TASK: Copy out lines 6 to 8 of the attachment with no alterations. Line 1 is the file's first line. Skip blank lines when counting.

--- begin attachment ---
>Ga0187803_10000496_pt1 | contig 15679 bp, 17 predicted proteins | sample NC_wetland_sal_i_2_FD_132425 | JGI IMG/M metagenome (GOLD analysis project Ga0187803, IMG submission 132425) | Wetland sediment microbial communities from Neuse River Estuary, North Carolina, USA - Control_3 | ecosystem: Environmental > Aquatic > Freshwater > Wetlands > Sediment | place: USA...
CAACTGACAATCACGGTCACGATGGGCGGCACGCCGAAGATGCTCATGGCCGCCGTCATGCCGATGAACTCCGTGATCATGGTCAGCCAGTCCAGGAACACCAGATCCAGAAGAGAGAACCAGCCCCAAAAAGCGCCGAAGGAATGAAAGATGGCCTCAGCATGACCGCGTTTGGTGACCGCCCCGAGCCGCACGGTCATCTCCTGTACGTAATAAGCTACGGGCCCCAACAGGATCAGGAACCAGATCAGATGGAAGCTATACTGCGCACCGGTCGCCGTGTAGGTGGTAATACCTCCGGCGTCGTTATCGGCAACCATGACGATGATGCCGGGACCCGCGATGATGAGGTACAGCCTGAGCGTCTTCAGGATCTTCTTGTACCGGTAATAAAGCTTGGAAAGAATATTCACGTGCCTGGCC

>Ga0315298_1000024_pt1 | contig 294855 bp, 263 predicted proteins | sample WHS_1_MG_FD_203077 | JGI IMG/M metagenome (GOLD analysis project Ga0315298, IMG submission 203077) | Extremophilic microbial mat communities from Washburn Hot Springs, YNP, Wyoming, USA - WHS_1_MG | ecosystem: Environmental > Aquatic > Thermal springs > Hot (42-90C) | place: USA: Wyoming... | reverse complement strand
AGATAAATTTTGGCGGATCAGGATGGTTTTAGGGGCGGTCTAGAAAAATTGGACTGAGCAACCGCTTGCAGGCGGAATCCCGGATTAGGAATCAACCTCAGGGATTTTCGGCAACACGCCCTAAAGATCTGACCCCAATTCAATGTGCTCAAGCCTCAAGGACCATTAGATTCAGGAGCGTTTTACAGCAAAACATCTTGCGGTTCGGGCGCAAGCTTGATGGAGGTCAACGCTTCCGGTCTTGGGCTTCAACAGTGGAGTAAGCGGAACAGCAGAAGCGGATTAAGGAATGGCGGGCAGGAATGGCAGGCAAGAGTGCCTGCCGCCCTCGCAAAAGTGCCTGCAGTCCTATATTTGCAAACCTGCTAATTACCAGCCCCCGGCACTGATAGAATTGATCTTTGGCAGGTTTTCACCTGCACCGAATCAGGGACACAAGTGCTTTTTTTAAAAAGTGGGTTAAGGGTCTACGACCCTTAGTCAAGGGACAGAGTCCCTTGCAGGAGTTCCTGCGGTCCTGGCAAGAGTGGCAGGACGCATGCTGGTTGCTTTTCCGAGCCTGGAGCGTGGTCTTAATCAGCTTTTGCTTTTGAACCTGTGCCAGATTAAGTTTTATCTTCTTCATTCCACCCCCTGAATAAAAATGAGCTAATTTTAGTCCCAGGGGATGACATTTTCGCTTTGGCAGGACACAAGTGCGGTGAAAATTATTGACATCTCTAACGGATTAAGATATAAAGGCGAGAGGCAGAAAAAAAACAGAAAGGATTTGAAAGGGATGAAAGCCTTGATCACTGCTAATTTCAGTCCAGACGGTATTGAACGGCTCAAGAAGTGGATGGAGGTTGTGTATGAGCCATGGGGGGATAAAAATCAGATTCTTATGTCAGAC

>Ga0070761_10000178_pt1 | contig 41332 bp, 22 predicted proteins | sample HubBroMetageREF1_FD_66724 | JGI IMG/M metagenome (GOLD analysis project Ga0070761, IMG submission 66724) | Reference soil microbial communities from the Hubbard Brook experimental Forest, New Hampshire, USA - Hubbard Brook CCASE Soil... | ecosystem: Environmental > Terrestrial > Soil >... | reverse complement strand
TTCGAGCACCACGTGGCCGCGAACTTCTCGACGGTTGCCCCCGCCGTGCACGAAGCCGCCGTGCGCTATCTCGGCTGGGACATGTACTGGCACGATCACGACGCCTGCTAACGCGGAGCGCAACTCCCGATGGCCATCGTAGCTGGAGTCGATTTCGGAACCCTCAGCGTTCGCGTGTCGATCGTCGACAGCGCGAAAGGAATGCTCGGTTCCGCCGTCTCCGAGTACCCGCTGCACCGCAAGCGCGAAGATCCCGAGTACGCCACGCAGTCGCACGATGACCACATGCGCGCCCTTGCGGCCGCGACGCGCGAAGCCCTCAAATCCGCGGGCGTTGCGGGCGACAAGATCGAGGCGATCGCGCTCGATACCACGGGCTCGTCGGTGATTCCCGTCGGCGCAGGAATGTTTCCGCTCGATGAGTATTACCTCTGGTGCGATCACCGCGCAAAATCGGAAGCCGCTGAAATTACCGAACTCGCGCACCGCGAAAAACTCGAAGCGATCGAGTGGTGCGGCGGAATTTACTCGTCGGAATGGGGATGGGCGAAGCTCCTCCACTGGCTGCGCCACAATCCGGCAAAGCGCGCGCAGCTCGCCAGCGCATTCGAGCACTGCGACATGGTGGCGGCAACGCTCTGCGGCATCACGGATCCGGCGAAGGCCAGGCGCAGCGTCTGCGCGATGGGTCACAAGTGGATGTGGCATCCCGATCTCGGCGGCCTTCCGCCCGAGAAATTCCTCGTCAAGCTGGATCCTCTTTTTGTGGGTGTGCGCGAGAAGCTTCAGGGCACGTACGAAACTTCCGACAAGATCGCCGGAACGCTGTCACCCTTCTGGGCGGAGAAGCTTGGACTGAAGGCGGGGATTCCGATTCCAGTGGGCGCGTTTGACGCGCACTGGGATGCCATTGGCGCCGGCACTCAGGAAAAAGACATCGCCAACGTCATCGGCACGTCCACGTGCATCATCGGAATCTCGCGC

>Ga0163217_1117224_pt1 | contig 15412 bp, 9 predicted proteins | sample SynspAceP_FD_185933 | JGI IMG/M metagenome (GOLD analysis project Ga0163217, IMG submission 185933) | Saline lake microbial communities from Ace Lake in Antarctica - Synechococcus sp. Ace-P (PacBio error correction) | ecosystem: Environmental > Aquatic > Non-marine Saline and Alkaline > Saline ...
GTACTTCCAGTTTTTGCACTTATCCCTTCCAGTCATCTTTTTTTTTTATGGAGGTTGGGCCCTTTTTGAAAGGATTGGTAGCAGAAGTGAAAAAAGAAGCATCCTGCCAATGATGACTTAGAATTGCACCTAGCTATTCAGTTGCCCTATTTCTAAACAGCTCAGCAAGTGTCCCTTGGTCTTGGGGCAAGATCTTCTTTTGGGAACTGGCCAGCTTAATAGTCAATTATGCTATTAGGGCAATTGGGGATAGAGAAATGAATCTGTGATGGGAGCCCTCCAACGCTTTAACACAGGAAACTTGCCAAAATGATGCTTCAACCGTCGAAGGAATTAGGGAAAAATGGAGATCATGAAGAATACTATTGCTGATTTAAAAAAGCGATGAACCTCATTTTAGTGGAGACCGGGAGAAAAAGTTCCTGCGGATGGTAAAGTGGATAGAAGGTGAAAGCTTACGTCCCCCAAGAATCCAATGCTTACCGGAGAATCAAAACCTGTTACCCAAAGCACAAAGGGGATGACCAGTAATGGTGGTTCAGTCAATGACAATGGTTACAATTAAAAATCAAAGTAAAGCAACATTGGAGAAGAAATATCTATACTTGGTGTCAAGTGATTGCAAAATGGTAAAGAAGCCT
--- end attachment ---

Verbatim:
TTCGAGCACCACGTGGCCGCGAACTTCTCGACGGTTGCCCCCGCCGTGCACGAAGCCGCCGTGCGCTATCTCGGCTGGGACATGTACTGGCACGATCACGACGCCTGCTAACGCGGAGCGCAACTCCCGATGGCCATCGTAGCTGGAGTCGATTTCGGAACCCTCAGCGTTCGCGTGTCGATCGTCGACAGCGCGAAAGGAATGCTCGGTTCCGCCGTCTCCGAGTACCCGCTGCACCGCAAGCGCGAAGATCCCGAGTACGCCACGCAGTCGCACGATGACCACATGCGCGCCCTTGCGGCCGCGACGCGCGAAGCCCTCAAATCCGCGGGCGTTGCGGGCGACAAGATCGAGGCGATCGCGCTCGATACCACGGGCTCGTCGGTGATTCCCGTCGGCGCAGGAATGTTTCCGCTCGATGAGTATTACCTCTGGTGCGATCACCGCGCAAAATCGGAAGCCGCTGAAATTACCGAACTCGCGCACCGCGAAAAACTCGAAGCGATCGAGTGGTGCGGCGGAATTTACTCGTCGGAATGGGGATGGGCGAAGCTCCTCCACTGGCTGCGCCACAATCCGGCAAAGCGCGCGCAGCTCGCCAGCGCATTCGAGCACTGCGACATGGTGGCGGCAACGCTCTGCGGCATCACGGATCCGGCGAAGGCCAGGCGCAGCGTCTGCGCGATGGGTCACAAGTGGATGTGGCATCCCGATCTCGGCGGCCTTCCGCCCGAGAAATTCCTCGTCAAGCTGGATCCTCTTTTTGTGGGTGTGCGCGAGAAGCTTCAGGGCACGTACGAAACTTCCGACAAGATCGCCGGAACGCTGTCACCCTTCTGGGCGGAGAAGCTTGGACTGAAGGCGGGGATTCCGATTCCAGTGGGCGCGTTTGACGCGCACTGGGATGCCATTGGCGCCGGCACTCAGGAAAAAGACATCGCCAACGTCATCGGCACGTCCACGTGCATCATCGGAATCTCGCGC

>Ga0163217_1117224_pt1 | contig 15412 bp, 9 predicted proteins | sample SynspAceP_FD_185933 | JGI IMG/M metagenome (GOLD analysis project Ga0163217, IMG submission 185933) | Saline lake microbial communities from Ace Lake in Antarctica - Synechococcus sp. Ace-P (PacBio error correction) | ecosystem: Environmental > Aquatic > Non-marine Saline and Alkaline > Saline ...
GTACTTCCAGTTTTTGCACTTATCCCTTCCAGTCATCTTTTTTTTTTATGGAGGTTGGGCCCTTTTTGAAAGGATTGGTAGCAGAAGTGAAAAAAGAAGCATCCTGCCAATGATGACTTAGAATTGCACCTAGCTATTCAGTTGCCCTATTTCTAAACAGCTCAGCAAGTGTCCCTTGGTCTTGGGGCAAGATCTTCTTTTGGGAACTGGCCAGCTTAATAGTCAATTATGCTATTAGGGCAATTGGGGATAGAGAAATGAATCTGTGATGGGAGCCCTCCAACGCTTTAACACAGGAAACTTGCCAAAATGATGCTTCAACCGTCGAAGGAATTAGGGAAAAATGGAGATCATGAAGAATACTATTGCTGATTTAAAAAAGCGATGAACCTCATTTTAGTGGAGACCGGGAGAAAAAGTTCCTGCGGATGGTAAAGTGGATAGAAGGTGAAAGCTTACGTCCCCCAAGAATCCAATGCTTACCGGAGAATCAAAACCTGTTACCCAAAGCACAAAGGGGATGACCAGTAATGGTGGTTCAGTCAATGACAATGGTTACAATTAAAAATCAAAGTAAAGCAACATTGGAGAAGAAATATCTATACTTGGTGTCAAGTGATTGCAAAATGGTAAAGAAGCCT